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Jay Johnson
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Narninian wrote:
Not to stray too off-topic, but I'd do it a little differently: I'd pick a single class to be your 'main character' and have the random draws be who joins you on the next adventure. You maintain the dynamic party but also get to keep a sense of progression which you'd be missing by changing out every character every time. (you could even have retirement goals and progression for your secondary characters, so when you do retire you have some veterens to keep you up to speed and you can optionally choose to bring relevant secondary characters if their goal is to fight whatever you are fighting)
Meh, there would still be "sense of progression" with the random approach, it would just be all 6 characters progressing.
If you really wanted more direct progression, then you should probably just stick with the same group of characters for every scenario (other the natural changes due to retirement, which is part of your "progression" anyway)
 
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Warren Smith
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JayJ79 wrote:
that gives me an idea for a solo campaign:
- Start out by creating a character from each of the 6 starting classes.
- Then take one of each class's character tokens and put them in a paper bag/box/cup/hat/whatever.
- Prior to each scenario (and corresponding City Event/Road Event), randomly draw 2-4 (depending on how many characters you want to handle) of those 6 tokens to determine which characters will be participating in the next scenario.
That sounds like a really cool idea. I may very well do this. Just started a solo campaign with 3 characters and completed the first 2 scenarios.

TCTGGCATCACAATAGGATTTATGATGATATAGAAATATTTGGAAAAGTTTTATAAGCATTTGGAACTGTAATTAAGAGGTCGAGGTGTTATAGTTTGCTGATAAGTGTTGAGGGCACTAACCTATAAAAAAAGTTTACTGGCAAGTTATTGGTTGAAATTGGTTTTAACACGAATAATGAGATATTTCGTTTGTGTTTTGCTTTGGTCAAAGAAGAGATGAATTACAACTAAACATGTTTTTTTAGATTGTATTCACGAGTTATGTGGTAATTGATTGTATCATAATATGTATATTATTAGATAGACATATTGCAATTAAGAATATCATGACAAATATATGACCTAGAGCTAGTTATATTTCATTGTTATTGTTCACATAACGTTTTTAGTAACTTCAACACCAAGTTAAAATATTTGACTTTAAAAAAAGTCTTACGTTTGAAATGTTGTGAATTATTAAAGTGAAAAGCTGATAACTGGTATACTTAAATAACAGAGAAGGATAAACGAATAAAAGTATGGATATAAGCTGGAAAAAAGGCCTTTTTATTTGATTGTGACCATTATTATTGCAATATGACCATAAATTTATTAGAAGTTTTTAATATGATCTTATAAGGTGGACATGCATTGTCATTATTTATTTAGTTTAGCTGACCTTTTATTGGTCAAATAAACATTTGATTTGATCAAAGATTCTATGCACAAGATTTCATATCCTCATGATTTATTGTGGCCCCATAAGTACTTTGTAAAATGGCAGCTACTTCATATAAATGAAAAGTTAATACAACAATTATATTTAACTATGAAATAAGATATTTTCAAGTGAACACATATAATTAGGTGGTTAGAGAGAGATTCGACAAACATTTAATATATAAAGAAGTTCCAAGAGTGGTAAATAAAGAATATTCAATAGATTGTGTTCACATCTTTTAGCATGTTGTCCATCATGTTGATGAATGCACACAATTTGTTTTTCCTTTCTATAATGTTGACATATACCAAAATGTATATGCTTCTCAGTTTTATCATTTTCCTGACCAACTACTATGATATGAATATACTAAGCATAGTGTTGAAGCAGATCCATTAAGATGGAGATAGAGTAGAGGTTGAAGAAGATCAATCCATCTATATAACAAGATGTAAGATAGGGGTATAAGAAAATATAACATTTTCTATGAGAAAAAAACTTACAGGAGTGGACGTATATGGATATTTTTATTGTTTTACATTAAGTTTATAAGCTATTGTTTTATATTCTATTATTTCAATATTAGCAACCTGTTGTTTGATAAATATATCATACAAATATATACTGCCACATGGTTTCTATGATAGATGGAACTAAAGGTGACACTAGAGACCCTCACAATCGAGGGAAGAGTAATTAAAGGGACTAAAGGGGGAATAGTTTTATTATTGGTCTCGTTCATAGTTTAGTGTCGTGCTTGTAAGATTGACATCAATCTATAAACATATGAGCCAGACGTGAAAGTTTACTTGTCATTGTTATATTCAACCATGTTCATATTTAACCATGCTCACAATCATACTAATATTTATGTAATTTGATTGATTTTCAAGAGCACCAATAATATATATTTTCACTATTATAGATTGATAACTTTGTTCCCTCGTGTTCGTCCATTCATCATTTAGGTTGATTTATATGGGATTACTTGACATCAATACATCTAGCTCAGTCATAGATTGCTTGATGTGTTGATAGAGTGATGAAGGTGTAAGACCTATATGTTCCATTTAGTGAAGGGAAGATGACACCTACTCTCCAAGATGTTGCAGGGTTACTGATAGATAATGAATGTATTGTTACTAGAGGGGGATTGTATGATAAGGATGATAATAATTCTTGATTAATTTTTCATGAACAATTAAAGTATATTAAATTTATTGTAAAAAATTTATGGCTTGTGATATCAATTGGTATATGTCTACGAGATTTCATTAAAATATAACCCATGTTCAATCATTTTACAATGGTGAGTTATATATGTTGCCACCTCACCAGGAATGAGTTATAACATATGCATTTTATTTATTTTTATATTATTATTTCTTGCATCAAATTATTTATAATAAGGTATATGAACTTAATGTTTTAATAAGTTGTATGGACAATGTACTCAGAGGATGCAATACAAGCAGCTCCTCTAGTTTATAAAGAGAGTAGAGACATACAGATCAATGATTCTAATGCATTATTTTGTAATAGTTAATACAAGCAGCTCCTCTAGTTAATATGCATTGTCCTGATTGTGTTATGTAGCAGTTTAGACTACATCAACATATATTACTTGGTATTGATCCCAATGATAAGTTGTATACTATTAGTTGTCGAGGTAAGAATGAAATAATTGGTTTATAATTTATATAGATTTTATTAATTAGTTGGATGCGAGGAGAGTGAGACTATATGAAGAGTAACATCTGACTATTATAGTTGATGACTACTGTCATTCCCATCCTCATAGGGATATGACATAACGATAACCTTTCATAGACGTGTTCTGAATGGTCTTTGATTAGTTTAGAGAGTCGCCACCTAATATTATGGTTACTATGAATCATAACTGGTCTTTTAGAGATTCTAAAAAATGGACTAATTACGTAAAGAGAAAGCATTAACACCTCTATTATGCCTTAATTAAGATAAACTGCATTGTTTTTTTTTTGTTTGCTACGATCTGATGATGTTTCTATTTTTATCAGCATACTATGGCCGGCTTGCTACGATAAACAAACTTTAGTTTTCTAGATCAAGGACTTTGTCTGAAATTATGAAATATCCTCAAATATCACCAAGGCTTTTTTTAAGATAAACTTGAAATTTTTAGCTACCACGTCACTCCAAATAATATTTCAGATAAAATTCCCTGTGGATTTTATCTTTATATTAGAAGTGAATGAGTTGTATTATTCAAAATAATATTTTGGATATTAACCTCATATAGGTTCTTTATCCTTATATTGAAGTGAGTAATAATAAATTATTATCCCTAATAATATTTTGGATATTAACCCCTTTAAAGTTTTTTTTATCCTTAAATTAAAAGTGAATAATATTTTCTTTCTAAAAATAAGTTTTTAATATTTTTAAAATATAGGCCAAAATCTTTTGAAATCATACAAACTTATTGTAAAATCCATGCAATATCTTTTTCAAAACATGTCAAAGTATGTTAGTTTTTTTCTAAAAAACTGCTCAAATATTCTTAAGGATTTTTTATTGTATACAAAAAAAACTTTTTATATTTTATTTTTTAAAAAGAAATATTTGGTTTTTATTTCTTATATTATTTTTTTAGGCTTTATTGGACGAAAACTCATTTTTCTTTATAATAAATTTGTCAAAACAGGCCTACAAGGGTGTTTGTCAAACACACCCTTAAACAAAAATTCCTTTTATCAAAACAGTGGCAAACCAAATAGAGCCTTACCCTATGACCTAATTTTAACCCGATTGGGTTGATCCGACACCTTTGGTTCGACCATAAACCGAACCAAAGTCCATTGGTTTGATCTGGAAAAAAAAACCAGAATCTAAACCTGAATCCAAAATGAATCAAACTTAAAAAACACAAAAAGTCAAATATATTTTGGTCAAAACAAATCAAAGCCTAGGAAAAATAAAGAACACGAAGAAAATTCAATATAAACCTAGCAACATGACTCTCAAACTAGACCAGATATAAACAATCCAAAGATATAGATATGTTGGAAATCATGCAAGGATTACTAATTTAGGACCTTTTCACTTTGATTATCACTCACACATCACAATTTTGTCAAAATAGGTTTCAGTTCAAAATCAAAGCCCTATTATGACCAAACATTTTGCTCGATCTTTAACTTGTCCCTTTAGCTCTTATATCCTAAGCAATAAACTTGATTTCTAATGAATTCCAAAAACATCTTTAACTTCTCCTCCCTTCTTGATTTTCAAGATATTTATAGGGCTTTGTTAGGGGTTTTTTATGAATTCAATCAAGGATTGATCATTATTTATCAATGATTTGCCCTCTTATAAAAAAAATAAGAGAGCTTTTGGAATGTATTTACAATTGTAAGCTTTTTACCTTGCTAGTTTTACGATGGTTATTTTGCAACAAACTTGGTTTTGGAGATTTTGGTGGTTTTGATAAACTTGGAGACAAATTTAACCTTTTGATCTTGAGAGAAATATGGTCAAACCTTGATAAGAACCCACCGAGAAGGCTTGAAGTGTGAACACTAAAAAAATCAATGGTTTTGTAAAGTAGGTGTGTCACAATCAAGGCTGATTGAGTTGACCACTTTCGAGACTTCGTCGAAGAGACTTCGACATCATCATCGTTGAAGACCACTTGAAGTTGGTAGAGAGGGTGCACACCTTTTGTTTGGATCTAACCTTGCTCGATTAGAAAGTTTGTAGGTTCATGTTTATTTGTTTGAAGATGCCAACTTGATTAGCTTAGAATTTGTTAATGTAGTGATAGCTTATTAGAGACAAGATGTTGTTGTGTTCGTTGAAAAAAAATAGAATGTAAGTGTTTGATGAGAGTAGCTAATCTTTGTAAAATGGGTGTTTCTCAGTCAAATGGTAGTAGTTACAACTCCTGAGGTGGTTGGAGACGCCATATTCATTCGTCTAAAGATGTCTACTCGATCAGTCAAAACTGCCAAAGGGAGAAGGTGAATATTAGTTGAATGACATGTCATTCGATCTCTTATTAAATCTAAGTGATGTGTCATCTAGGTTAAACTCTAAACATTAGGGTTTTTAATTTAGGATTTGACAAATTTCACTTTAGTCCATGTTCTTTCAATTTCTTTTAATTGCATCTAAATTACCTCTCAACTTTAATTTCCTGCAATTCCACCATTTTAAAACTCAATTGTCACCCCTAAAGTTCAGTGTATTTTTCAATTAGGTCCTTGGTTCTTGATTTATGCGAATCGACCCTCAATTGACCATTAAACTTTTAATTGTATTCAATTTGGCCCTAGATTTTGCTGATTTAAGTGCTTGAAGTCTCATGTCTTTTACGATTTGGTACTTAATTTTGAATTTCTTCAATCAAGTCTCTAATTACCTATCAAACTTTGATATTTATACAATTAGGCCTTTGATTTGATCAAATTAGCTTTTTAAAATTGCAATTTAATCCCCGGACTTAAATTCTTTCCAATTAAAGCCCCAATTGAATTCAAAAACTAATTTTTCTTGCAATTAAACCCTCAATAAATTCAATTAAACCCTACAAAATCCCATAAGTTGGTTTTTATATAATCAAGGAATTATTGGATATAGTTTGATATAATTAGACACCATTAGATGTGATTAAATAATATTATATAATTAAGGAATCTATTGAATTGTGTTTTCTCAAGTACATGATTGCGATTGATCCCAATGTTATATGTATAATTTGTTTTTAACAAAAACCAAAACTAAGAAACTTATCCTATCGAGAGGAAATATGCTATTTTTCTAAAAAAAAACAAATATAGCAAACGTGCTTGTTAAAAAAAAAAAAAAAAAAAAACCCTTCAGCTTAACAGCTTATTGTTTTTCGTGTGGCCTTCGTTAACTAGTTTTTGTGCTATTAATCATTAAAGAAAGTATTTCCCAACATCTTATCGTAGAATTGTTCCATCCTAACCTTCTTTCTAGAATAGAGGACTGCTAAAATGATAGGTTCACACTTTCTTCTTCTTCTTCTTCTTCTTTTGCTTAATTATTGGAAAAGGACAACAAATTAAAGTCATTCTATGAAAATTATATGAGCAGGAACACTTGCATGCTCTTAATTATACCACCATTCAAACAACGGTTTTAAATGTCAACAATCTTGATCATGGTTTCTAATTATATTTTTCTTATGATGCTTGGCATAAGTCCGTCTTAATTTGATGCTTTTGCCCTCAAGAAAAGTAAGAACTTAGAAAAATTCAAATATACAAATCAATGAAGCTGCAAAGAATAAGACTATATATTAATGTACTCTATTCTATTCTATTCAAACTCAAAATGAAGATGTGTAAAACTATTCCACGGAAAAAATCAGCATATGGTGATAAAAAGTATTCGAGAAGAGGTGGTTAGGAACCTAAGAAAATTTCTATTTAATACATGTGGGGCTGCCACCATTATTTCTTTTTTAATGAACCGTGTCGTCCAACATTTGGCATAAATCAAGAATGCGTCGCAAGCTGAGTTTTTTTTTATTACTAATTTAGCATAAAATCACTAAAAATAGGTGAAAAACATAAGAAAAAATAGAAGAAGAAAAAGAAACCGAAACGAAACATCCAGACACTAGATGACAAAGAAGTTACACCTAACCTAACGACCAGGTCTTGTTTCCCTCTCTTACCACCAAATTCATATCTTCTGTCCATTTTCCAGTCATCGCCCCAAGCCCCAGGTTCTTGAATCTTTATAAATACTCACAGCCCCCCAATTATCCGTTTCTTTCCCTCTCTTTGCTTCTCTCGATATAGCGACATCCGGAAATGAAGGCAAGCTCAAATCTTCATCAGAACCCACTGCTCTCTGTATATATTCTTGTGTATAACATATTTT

Given Scenario 2 is directly linked to Scenario 1, it would make sense that the same characters would attempt it. So, I think I would add that each time you go back to Gloomhaven, you then randomly choose the party.

Only "problem" with this approach is that then you have to customize the attack modifier decks each time instead of just keeping the decks with the characters until they retire. Probably a minor issue in order to experience more of the game.

Thanks for the suggestion.
 
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csaman wrote:
Looking to jump in. Our group for coops is typically 5, but sometimes it's four (3 dedicated and 2 that alternate). I've read that 5 player variant isn't recommended, but can 2 players alternate the same character or can they each play their own character?
Either works. If it were me, I would decide based on how often they will alternate.

If it's going to be pretty even, then letting them each start their own character makes more sense (there are six available from the get-go). However, if one is going to be playing significantly more than the other, I think sharing a character makes more sense.

This is because while the game does a great job balancing difficulty for different level characters, it does not balance rewards the same way. Campaign scenario rewards, which provide a fair bit of character-improving resources, can only be obtained once, so if someone is missing those missions often, they are missing those rewards permanently. There are very few "catch-up" mechanics for characters that do not play often, so you can end up being far behind your friends in terms of abilities, enhancements, items, and personal goal advancement.

But if they prefer separate characters even if that's the case, that will work just fine as well - the one character will just be behind in progression (but will still be able to contribute when he plays).